The Assessment and Records Centre for Arts and Sciences has already been using technology to improve efficiency. It used to take four full-time staff three weeks to manually enter 40-50,000 exam marks, but this has been halved using Excel – equivalent to six working weeks for one person, or one and a half weeks for each of the four team members. This has eliminated the large backlog that used to accumulate during the summer peak, enabling them to monitor progress and stay on top of other tasks, such as running reports for boards ratifying marks, which streamlines progression procedures. The team say the main benefit is not even the time saved, but the improvements in data accuracy – rectifying mistakes used to involve time-consuming manual checking, but the new automated process instantly identifies errors by revealing exceptions.

Completing a Change of Registration form used to require manually entering data into multiple fields on the student system – not only laborious, but also the cause of inconsistencies and errors. The team was frequently asked to retrospectively complete fields left blank (eg ethnicity codes, reasons for withdrawal) because lack of this data prevented the accurate completion of HESA returns.  A new process now updates all these fields in a single action.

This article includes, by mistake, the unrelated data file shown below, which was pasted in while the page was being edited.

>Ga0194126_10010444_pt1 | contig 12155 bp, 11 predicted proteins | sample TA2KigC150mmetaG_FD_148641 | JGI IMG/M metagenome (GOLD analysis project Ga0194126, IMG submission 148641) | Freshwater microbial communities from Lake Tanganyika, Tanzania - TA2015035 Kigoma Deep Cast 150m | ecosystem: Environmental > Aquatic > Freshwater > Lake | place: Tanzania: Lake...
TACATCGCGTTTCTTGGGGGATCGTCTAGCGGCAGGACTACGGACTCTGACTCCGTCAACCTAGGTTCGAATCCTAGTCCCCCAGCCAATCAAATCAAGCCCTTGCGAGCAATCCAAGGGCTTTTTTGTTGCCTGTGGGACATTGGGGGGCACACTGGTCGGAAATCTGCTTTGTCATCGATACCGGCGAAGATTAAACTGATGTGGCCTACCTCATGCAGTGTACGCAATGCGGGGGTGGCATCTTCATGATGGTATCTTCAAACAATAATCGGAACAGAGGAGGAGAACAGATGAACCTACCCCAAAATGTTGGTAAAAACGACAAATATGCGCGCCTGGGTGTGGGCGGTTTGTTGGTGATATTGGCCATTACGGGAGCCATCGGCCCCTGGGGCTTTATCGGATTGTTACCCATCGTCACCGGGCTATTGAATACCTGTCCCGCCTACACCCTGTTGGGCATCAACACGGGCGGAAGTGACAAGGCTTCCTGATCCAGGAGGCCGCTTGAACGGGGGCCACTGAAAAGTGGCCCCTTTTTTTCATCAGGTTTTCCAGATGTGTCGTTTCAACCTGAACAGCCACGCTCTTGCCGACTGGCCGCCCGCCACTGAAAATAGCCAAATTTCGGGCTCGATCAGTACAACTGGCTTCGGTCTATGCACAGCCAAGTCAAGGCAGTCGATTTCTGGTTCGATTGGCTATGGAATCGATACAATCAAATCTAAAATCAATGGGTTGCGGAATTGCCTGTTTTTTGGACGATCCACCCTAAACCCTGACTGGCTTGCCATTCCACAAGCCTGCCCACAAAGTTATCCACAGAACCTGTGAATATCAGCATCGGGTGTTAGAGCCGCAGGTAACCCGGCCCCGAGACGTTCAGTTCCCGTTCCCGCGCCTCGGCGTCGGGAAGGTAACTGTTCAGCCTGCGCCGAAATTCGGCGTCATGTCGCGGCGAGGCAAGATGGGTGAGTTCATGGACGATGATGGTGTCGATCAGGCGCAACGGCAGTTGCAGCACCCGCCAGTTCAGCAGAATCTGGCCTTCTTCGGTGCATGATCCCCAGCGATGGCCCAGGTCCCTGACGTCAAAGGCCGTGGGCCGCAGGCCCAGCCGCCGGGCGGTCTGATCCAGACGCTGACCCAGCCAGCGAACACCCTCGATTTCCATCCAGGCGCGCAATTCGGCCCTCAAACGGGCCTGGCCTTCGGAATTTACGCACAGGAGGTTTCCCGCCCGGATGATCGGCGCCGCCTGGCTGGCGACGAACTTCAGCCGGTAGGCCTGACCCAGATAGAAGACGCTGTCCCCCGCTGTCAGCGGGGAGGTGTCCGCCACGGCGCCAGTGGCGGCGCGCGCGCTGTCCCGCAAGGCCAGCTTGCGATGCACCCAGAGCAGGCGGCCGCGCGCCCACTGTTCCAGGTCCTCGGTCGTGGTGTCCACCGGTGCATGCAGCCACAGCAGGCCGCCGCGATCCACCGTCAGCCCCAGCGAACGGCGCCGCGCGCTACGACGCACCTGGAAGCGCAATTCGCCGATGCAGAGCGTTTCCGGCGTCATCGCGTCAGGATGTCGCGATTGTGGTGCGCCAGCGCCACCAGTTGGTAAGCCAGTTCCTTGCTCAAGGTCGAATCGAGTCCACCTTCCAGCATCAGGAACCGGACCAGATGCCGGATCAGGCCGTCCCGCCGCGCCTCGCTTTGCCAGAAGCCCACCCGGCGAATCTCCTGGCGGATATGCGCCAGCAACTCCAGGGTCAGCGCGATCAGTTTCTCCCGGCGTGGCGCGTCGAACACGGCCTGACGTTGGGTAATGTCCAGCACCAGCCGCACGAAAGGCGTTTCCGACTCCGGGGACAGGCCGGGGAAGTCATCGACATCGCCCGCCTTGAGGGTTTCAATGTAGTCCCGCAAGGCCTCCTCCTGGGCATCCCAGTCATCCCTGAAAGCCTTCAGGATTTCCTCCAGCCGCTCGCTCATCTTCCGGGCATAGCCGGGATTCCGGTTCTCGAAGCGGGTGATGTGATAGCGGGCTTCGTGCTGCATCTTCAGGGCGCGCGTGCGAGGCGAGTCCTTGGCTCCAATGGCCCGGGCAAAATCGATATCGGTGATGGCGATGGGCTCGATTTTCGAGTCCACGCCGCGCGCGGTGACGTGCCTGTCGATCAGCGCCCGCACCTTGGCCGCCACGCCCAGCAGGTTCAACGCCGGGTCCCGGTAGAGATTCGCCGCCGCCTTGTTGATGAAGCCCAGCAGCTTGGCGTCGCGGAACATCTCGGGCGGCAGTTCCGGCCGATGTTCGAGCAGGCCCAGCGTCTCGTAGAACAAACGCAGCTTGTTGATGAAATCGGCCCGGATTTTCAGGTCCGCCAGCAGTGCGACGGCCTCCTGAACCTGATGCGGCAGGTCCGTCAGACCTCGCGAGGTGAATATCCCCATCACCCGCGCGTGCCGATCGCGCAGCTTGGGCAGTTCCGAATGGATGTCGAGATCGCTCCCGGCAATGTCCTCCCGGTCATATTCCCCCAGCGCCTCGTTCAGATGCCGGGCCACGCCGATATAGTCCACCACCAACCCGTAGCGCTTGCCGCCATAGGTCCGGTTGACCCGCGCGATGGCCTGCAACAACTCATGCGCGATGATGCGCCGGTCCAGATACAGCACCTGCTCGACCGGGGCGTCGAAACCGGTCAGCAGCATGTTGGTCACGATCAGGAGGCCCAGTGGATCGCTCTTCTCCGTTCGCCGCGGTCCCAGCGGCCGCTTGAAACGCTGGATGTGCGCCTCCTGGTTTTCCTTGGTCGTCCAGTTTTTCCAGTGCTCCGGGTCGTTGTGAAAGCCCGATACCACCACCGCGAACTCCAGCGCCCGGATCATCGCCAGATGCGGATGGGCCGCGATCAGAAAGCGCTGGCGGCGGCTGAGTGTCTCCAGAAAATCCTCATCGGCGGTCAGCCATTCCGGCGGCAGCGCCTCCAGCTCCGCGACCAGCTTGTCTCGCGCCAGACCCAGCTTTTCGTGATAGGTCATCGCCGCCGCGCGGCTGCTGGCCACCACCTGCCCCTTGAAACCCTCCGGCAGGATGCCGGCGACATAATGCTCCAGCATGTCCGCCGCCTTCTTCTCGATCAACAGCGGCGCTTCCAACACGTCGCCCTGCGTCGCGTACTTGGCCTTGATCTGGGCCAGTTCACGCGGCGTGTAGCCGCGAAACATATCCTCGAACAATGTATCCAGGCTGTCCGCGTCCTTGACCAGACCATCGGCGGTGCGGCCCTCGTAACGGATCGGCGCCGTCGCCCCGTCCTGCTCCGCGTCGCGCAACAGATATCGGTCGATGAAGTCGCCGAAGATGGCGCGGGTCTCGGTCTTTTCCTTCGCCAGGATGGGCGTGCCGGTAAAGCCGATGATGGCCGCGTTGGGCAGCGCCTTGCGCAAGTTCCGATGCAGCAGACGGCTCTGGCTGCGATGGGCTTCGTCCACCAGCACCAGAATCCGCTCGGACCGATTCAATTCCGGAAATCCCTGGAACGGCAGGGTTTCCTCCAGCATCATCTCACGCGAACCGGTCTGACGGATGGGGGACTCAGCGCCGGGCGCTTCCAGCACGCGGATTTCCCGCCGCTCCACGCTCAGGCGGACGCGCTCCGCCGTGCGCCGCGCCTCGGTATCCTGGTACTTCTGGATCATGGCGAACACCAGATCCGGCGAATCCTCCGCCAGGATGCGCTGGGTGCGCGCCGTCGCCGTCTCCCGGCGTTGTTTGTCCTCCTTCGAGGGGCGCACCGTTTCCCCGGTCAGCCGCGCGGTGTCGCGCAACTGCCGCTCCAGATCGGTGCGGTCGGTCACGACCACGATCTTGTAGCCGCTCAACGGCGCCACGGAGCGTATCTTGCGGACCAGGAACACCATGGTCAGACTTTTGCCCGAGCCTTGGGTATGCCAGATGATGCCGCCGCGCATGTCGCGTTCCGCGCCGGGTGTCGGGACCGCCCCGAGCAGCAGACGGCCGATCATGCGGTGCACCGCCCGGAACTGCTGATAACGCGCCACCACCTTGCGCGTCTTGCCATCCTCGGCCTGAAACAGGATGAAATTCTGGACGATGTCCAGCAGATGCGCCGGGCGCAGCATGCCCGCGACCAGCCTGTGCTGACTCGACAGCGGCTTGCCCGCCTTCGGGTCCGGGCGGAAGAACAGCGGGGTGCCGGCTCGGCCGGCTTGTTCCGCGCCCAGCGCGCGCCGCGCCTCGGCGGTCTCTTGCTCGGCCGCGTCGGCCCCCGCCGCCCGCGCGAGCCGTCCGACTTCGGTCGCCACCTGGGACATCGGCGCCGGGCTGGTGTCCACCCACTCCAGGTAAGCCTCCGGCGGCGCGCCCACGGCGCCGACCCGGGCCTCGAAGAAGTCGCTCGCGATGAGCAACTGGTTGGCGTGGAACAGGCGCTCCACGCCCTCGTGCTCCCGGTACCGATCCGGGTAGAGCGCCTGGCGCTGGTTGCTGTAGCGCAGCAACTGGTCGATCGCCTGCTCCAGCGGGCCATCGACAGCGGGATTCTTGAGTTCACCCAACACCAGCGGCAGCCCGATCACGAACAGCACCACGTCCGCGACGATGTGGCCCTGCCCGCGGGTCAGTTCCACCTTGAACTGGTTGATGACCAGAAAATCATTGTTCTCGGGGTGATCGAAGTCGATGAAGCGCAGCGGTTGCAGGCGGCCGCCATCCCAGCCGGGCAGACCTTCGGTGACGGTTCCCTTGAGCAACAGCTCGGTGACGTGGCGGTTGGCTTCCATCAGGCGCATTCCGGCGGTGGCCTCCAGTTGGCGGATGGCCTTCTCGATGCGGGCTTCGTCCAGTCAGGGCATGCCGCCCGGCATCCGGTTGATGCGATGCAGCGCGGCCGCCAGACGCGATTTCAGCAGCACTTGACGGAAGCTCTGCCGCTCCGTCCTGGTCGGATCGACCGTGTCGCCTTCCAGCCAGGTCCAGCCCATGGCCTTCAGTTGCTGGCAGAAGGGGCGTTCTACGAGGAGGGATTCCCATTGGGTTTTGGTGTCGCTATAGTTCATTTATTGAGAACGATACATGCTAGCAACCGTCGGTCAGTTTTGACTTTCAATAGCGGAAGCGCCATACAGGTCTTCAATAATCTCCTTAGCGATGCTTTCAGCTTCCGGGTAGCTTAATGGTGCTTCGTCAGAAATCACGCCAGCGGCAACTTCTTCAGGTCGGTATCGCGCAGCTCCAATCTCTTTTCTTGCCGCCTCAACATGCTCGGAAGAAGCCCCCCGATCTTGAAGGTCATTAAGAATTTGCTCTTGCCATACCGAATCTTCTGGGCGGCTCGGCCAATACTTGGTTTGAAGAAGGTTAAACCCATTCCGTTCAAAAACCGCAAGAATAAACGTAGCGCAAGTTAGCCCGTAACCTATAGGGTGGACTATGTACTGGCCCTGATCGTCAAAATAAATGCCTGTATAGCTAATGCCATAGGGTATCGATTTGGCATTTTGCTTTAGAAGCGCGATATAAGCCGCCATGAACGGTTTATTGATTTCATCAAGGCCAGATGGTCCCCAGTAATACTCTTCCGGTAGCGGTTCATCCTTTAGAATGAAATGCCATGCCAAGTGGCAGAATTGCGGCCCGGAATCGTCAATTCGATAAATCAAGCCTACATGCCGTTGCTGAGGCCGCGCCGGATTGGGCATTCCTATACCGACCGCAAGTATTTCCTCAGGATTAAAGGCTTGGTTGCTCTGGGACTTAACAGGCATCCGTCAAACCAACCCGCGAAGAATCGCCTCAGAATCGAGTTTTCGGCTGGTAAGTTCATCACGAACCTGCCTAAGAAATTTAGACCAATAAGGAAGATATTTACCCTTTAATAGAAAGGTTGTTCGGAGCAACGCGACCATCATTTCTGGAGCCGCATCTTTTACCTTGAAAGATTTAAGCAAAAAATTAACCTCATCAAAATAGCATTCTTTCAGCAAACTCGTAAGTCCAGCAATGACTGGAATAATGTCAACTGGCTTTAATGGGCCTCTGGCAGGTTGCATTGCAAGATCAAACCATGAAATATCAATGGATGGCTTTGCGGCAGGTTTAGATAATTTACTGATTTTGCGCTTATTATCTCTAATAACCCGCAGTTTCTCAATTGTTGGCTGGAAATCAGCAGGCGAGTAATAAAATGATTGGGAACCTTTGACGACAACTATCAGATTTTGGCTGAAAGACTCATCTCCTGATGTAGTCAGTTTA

Completing a Change of Circumstance form used to be a chore that involved completing a form in Word with data from several different places on the student system, but important as a vital part of the process that enables the College to claim fee income from Student Financing England (SFE).   The improvements made to the Change of Registration form mean a whole batch of Change of Circumstances forms can now be produced at a stroke, AND in a format conforming to SFE standards. 

In a typical year the team used to manually produce up to 18,000 individual results summary documents when results needed to be checked (eg resolving discrepancies, authorising condoned fails, ascertaining student debtor status, borderline results that might affect final degree classification).  The team devised a way to produce a batch of documents for all the students on a single programme in one exercise, described as a “massive boost to productivity” and an improvement attracting praise from exam board committee members.  Progression is another area that has been streamlined, using Excel functionality to generate summaries confirming whether students can progress to the next year or have failed any core modules.

The team has the Registered Student Form in their sights next – plans to generate this form with most fields pre-completed with accurate data from the student system could reduce the reliance on paper forms completed (possibly inaccurately) by students.

Historical student records in the archives originate from a variety of sources, and a series of institutional mergers has resulted in a legacy of different systems. Records are also held in multiple locations which can make life hard for archive staff answering queries. We wondered: if the records can’t be stored together physically, to what extent can they be brought together virtually? Ideas we have come up with so far include digitising location-specific master records that double as finding aids, and creating a new resource by producing guides to student records by department and/or era.

Lots to think about!